Color vs. Black and White Dreams
Some people feel that as a dream manifests into third dimension it moves from black and white to color definition. Other believes that black and white dreams are dream time but dreams in color are parallel experiences. Further, dreams in black and white indicate an event in the far future, then same scene later manifesting as a dream in color meaning it is getting closer to physical reality. Most people who remember their dreams upon waking are focused on what took place in the dream and the emotions they experienced during it. They do not necessarily pay attention to whether the dream was in color or black and white. It is hard to believe that in this day and age, with the assault of technological advancements in high-definition color televisions, computers and films that are offered in 3-D with intense colorization, that anyone can dream in black and white.
It has been difficult for dream researchers to understand how dreams work and whether or not people dream in color.
Dreaming in black and white indicates a heavy reliance on structure, uniformity and order. Black and white dreams point to a distinct separation between reality and fantasy. Some of my colleagues encourage integration of right and left-mind behaviors when they learn their clients dream only in black and white. I’m not sure I agree. I’m more inclined to explore the shadows and values in the black and white and mine the meaning from that landscape rather than learn another method of dream expression.
Black and white dreams can offer crystalline perspectives. They offer fewer distractions so the purity of meaning can be more easily sought. Furthermore, black and white dreams offer a crisp, clean beauty that is incredibly remarkable to the exploring mind.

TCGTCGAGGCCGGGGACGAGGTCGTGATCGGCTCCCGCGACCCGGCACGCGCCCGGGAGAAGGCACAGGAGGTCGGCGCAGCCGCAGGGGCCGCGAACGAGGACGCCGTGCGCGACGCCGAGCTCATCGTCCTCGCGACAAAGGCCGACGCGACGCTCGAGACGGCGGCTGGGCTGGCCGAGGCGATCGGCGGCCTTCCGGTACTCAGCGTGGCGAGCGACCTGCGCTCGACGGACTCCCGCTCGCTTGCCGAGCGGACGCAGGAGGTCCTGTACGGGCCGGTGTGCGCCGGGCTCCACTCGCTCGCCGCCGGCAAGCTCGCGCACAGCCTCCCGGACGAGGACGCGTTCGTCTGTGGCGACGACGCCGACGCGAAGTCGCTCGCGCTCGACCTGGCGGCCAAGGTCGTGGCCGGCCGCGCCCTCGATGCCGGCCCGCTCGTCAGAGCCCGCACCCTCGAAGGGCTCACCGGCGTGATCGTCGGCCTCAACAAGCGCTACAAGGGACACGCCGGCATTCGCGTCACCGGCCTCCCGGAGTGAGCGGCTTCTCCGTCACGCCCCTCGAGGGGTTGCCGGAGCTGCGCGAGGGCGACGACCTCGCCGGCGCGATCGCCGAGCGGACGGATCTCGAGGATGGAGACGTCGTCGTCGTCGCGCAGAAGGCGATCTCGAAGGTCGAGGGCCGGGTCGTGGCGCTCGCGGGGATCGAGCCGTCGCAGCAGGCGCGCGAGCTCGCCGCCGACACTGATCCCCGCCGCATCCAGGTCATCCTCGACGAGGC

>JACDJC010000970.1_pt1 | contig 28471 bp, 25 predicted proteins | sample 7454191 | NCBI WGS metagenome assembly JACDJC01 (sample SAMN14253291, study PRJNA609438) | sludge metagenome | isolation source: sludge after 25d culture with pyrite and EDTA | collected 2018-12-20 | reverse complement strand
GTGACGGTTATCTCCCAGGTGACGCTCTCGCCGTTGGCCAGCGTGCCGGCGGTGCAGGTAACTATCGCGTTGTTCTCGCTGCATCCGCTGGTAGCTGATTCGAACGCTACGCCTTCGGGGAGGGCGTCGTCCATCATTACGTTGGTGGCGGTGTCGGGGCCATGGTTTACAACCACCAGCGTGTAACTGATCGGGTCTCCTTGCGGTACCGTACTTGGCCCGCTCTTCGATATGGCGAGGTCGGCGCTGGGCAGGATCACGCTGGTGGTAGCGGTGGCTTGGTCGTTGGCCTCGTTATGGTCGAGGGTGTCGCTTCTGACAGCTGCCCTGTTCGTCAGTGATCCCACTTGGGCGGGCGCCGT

Three response choices were given: I dream in color; I dream in black in white; and I do not remember if I dream in color. Of those people surveyed, 78.85% responded that they dream in color; 5.77% responded that they dream in black and white; and 15.38% responded that they did not remember if they dream in color or black and white.
In a study published in 2008, it was found that people over the age of 55, who had limited exposure to color televisions during their early childhood years, tended to state that they dreamed in black and white about one-fourth of the time. On the other hand, study participants who were under the age of 25, who have been inundated with color televisions, movies, video games and computers, reported that they almost never had a dream in black and white.
During the 1940s, several studies showed that study participants reported dreaming in color either not at all or hardly ever. So you can see that the times have definitely changed with respect to dreaming in color. In conclusion, it has also been found that individuals who do remember specific colors from their dreams are usually very conscious of color in their waking lives, perhaps due to their occupations or hobbies.